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Feasibility of conservative fluid administration and deresuscitation compared with usual care in critical illness: the Role of Active Deresuscitation After Resuscitation-2 (RADAR-2) randomised clinical trial

Silversides, J. A., McMullan, R., Emerson, L. M. ORCID: 0000-0002-4250-5758 , Bradbury, I., Bannard-Smith, J., Szakmany, T., Trinder, J., Rostron, A. J., Johnston, P., Ferguson, A. J., Boyle, A. J., Blackwood, B., Marshall, J. C. & McAuley, D. F. (2021). Feasibility of conservative fluid administration and deresuscitation compared with usual care in critical illness: the Role of Active Deresuscitation After Resuscitation-2 (RADAR-2) randomised clinical trial. Intensive Care Medicine, doi: 10.1007/s00134-021-06596-8

Abstract

Purpose. Fluid overload is common in critical illness and is associated with mortality. This study investigated the feasibility of a randomised trial comparing conservative fluid administration and deresuscitation (active removal of accumulated fluid using diuretics or ultrafiltration) with usual care in critical illness.

Methods. Open-label, parallel-group, allocation-concealed randomised clinical feasibility trial. Mechanically ventilated adult patients expected to require critical care beyond the next calendar day were enrolled between 24 and 48 hours following ICU admission. Patients were randomised to either a 2-stage fluid strategy comprising conservative fluid administration and, if fluid overload was present, active deresuscitation; or usual care. The primary endpoint was fluid balance in the 24 hours up to the start of study day 3. Secondary endpoints included cumulative fluid balance; mortality; and duration of mechanical ventilation.

Results. 180 patients were randomised. After withdrawal of 1 patient, 89 patients assigned to the intervention were compared with 90 patients assigned to the usual care group. The mean (SD) 24-hour fluid balance up to study day 3 was lower in the intervention group (-840  1746 mL) than the usual care group (+130  1401 ml; p<0.01). Cumulative fluid balance was lower in the intervention group at days 3 and 5. Overall, clinical outcomes did not differ significantly between the two groups, although the point estimate for 30-day mortality favoured the usual care group (intervention arm: 19 of 90 (21.6%) versus usual care: 14 of 89 (15.6%), P=0.32). Baseline imbalances between groups and lack of statistical power limit interpretation of clinical outcomes.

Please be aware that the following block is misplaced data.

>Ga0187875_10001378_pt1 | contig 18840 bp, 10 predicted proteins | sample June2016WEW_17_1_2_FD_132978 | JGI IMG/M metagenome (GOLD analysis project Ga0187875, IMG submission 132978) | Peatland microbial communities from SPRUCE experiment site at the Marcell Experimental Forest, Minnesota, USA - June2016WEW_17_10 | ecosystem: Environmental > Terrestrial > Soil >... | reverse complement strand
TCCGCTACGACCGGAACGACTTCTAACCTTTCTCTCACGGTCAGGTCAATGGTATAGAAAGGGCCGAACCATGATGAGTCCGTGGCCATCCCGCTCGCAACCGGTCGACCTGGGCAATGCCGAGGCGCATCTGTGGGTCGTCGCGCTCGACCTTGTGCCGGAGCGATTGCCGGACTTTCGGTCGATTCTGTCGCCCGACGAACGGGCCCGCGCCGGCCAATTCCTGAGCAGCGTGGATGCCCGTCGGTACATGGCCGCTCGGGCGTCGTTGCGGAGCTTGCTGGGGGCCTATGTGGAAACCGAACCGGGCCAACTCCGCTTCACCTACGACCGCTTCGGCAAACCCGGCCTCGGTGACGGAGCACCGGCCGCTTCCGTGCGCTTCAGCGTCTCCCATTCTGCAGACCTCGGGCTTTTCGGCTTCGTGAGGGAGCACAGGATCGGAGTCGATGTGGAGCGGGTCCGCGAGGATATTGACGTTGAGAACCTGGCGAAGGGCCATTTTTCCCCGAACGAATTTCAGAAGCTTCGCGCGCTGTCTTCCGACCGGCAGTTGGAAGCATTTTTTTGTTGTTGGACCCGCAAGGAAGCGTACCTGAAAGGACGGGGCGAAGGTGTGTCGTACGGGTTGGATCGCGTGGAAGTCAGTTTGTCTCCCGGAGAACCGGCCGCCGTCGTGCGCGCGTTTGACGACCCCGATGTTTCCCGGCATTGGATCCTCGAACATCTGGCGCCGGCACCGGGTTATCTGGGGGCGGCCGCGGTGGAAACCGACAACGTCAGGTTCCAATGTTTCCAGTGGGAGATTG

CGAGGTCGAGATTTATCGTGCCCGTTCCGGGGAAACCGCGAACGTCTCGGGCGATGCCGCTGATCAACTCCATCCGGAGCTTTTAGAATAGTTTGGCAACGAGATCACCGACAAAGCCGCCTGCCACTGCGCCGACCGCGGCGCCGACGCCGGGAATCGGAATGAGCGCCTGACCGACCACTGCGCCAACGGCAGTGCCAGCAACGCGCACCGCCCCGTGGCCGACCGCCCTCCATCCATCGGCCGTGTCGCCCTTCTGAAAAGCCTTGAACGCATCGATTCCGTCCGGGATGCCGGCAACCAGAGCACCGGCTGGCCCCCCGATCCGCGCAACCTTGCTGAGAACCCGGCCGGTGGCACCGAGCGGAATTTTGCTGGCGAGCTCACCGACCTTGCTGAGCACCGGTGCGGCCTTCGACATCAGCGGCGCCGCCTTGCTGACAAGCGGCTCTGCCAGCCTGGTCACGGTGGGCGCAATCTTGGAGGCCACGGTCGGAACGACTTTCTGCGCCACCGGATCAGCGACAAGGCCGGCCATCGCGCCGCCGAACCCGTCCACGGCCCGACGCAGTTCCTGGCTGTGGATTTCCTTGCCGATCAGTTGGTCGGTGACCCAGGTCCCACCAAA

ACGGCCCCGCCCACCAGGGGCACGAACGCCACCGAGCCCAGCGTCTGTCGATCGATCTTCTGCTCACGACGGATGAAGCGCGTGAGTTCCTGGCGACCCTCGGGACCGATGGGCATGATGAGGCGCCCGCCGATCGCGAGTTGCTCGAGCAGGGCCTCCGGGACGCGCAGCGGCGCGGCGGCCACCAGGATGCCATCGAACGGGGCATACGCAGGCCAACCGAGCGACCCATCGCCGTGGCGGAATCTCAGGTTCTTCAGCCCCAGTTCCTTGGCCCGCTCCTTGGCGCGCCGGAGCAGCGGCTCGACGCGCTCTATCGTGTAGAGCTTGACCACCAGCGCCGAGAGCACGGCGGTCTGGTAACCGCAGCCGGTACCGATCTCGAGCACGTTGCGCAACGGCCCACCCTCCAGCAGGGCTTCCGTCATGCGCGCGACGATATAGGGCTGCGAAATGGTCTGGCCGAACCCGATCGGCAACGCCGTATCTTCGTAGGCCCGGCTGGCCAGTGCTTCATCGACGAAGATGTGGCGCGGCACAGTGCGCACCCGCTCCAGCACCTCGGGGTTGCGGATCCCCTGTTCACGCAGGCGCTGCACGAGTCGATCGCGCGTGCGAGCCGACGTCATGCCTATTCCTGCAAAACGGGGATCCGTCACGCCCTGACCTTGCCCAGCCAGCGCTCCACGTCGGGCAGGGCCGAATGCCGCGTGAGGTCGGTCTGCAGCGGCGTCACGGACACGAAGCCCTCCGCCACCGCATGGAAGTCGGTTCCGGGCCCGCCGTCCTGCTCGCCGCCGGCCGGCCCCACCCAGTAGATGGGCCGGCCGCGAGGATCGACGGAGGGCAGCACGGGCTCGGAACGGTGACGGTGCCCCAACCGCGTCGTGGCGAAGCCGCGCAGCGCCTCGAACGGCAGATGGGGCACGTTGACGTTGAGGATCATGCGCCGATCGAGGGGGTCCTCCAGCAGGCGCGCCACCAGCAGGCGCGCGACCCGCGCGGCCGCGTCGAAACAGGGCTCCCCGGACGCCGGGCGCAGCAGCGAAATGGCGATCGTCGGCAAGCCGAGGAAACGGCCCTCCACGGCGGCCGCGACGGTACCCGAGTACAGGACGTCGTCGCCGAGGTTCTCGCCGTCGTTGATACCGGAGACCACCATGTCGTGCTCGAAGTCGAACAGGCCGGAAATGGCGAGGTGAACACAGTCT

Conclusions. A strategy of conservative fluid administration and active deresuscitation is feasible, reduces fluid balance compared with usual care, and may cause benefit or harm. In view of wide variations in contemporary clincal practice, large, adequately powered trials investigating the clinical effectiveness of conservative fluid strategies in critically ill patients are warranted.

Publication Type: Article
Additional Information: This version of the article has been accepted for publication, after peer review (when applicable) and is subject to Springer Nature’s AM terms of use, but is not the Version of Record and does not reflect post-acceptance improvements, or any corrections. The Version of Record is available online at: https://doi.org/10.1007/s00134-021-06596-8
Publisher Keywords: Critical illness, Fluid therapy, Water–electrolyte balance, Infusions, Intravenous, Diuretics, Oedema, Deresuscitation
Subjects: R Medicine > RC Internal medicine
R Medicine > RT Nursing
Departments: School of Health Sciences > Nursing
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